An algorithm for differentiating food antigen-related gastrointestinal symptoms
Gastroenterology and Hepatology from Bed to Bench,
Background: A large number of food related gastro-intestinal disorders have been attributed to Irritable Bowel Syndrome (IBS) for decades. Discovery of food sensitivities and a high rate of symptomatic response to a low FODMAP diet (fermentable oligo-, di-, monosaccharides and polyols) has revolutionized the
Aim: The aim of this clinical audit was to assess patient-reported outcomes on the effect of dietary intervention, to enhance our understanding of possible treatment options in irritable bowel syndrome (IBS).
Background: A large number of food-related gastro-intestinal disorders have been attributed to IBS for decades.
Methods: Patient-reported outcomes from the records of 149 IBS patients treated at secondary and tertiary Gastroenterology outpatients in two UK hospitals between January 2014 and July 2016 were audited. Patients all presented with symptoms fulfilling Rome III-IV criteria for IBS had negative coeliac serology and did not have other gastrointestinal (GI) conditions. A modified version of a low FODMAP diet had been recommended (gluten and lactose free diet (G/LFD)) and was implemented for 6 weeks. Outcomes and dietary adherence were recorded during outpatient’s consultations.
Results: A total of 134 patients complied with the diet optimally. The majority had an improvement rate >70% and continued with the diet. Fifty-three percent became completely or almost asymptomatic, while 27.6% had a poor response to the diet (scoring < 30%) to G/LFD. The improvement was excellent in patients with normal BMI and good in overweight and obese and where BMI <18. Over 50% did not require any follow-up within 12 months.
Conclusion: Although it is unclear whether symptoms are triggered by gluten, fructans or lactose, elimination of gluten and lactose proved to be an effective treatment in patients with IBS. Multidisciplinary team management and implementation of detailed nutrition therapy using the audit algorithm might prove to be both cost effective and efficacious a treatment option in IBS.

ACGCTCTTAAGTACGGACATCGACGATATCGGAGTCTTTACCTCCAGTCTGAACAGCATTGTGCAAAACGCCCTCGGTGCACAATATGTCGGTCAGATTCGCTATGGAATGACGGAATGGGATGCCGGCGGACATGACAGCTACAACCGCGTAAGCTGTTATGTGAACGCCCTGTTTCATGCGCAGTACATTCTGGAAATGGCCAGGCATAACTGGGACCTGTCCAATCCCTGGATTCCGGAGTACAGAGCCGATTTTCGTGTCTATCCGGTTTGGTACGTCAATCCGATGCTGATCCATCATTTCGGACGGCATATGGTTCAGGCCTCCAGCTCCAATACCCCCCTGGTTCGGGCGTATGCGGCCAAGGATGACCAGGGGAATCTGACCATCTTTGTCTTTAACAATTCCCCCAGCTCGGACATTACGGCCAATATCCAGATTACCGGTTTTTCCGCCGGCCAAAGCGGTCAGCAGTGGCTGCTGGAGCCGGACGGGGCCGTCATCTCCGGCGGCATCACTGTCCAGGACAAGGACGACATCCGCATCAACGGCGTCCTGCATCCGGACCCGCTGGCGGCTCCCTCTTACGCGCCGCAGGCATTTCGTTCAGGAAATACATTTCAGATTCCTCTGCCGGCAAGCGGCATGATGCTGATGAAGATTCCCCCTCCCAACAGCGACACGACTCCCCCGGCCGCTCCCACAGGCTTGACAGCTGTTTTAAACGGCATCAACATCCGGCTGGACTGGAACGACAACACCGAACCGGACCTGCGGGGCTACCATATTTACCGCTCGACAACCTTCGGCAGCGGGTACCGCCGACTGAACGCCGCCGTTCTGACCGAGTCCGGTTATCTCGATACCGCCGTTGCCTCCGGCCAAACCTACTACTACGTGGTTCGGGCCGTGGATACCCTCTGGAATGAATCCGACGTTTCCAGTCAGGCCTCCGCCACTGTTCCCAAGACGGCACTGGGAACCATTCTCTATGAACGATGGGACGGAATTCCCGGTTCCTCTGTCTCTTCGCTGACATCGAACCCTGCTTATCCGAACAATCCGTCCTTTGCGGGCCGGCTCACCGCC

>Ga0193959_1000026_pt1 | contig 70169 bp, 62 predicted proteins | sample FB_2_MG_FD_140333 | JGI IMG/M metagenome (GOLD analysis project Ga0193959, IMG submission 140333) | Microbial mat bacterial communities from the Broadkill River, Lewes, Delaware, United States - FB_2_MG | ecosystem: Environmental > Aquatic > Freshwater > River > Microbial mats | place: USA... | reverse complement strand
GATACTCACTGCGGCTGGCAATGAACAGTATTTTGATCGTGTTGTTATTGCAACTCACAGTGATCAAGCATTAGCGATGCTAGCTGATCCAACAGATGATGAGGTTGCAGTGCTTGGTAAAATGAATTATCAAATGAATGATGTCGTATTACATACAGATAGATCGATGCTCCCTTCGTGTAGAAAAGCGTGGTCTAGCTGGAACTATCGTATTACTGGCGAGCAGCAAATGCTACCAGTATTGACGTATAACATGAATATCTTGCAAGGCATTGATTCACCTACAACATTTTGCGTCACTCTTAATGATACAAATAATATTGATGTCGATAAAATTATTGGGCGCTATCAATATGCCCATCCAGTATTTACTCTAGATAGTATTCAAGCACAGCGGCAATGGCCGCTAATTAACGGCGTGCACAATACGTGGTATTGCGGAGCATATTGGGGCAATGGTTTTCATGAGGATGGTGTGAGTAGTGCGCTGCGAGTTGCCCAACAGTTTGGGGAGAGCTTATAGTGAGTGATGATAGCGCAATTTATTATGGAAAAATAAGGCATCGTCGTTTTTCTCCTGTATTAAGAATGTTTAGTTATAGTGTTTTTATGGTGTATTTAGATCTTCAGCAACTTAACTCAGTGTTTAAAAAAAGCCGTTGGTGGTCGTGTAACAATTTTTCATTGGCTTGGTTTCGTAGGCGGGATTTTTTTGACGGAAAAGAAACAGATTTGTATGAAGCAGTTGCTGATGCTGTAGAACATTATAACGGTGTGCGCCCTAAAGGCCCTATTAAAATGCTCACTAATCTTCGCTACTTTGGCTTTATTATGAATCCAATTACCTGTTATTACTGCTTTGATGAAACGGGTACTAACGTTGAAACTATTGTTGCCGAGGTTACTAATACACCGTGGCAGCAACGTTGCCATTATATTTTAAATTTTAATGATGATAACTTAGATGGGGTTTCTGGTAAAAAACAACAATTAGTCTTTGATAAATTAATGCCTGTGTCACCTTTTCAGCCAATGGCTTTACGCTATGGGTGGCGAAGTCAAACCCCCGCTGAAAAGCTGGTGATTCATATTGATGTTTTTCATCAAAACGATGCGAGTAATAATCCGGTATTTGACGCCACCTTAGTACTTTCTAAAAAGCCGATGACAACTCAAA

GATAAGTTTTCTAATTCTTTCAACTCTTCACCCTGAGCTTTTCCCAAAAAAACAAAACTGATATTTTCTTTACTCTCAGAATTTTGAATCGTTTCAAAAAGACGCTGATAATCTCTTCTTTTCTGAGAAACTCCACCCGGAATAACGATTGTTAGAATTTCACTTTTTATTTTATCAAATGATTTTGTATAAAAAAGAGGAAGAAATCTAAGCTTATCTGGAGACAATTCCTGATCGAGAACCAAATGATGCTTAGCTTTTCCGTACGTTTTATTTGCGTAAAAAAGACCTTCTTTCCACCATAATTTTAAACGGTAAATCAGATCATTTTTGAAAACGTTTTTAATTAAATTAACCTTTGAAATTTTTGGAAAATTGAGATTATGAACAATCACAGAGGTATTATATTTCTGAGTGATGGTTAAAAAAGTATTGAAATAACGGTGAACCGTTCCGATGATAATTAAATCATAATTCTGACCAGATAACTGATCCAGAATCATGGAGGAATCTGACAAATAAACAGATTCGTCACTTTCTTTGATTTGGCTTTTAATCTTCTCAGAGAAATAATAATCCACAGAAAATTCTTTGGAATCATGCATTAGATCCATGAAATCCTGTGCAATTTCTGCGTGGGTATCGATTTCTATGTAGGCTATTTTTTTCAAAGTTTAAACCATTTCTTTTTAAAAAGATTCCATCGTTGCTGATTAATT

Keywords: NCGS, Gluten, Fructans, Amylase trypsin inhibitors, FODMAP, Lactose intolerance, Irritable bowel syndrome.
(Please cite as: Rostami K, Bold J, Ali JE, Parr A, Dieterich W, Zopf Y, et al. An algorithm for differentiating food antigen-related gastrointestinal symptoms. Gastroenterol Hepatol Bed Bench 2021;14(1):8-16).
treatment of IBS. The aim of this clinical audit was to assess patient reported outcomes on the effect of dietary intervention in managing this group of patients to enhance our understanding of possible treatment options in IBS. Methods: Patient reported outcomes from the records of 149 IBS patients treated at secondary and tertiary Gastroenterology outpatients in two UK hospitals between January 2014 and July 2016 were audited. Patients all presented with symptoms fulfilling Rome III-IV criteria for IBS, had negative coeliac serology and did not have other gastrointestinal(GI) conditions. A modified version of a low FODMAP diet had been recommended (gluten and lactose free diet (G/LFD)) and was implemented for 6 weeks. Outcomes and dietary adherence were recorded during outpatient’s consultations. Out of 149 patients records, there was complete data for 134 patients. Results: 134 patients complied with the diet optimally. Ages ranged from 8 to 85 years, with mean age of 46.41± 17.388 years. Patients were predominantly female 109 (81.34%) in comparison to male 25 (18.66%). The majority had an improvement rate >70% and continued with the diet. 53% became completely or almost asymptomatic, while 27.6% had a poor response to the diet (scoring < 30%) to G/LFD. The improvement was excellent in patients with normal BMI and good in overweight, obese and where BMI <18. Over 50% didn’t require any follow-up within 12 months. Conclusions: Although, it is unclear whether symptoms are triggered by gluten, fructans or lactose, the elimination of gluten and lactose proved to be an effective treatment in these patients with IBS. Multidisciplinary team management and implementation of detailed nutrition therapy using the algorithm developed as a result of this audit might prove to be both a cost effective and efficacious treatment option in IBS, that is also easier for patients to implement than a full FODMAP exclusion and so is an area recommended for further research.
Keywords: Non-coeliac gluten sensitivity (NCGS), gluten, fructans, amylase trypsin inhibitors, FODMAP, lactose intolerance, irritable bowel syndrome
- : Non-coeliac gluten sensitivity (NCGS), gluten, fructans, amylase trypsin inhibitors, FODMAP, lactose intolerance, irritable bowel syndrome
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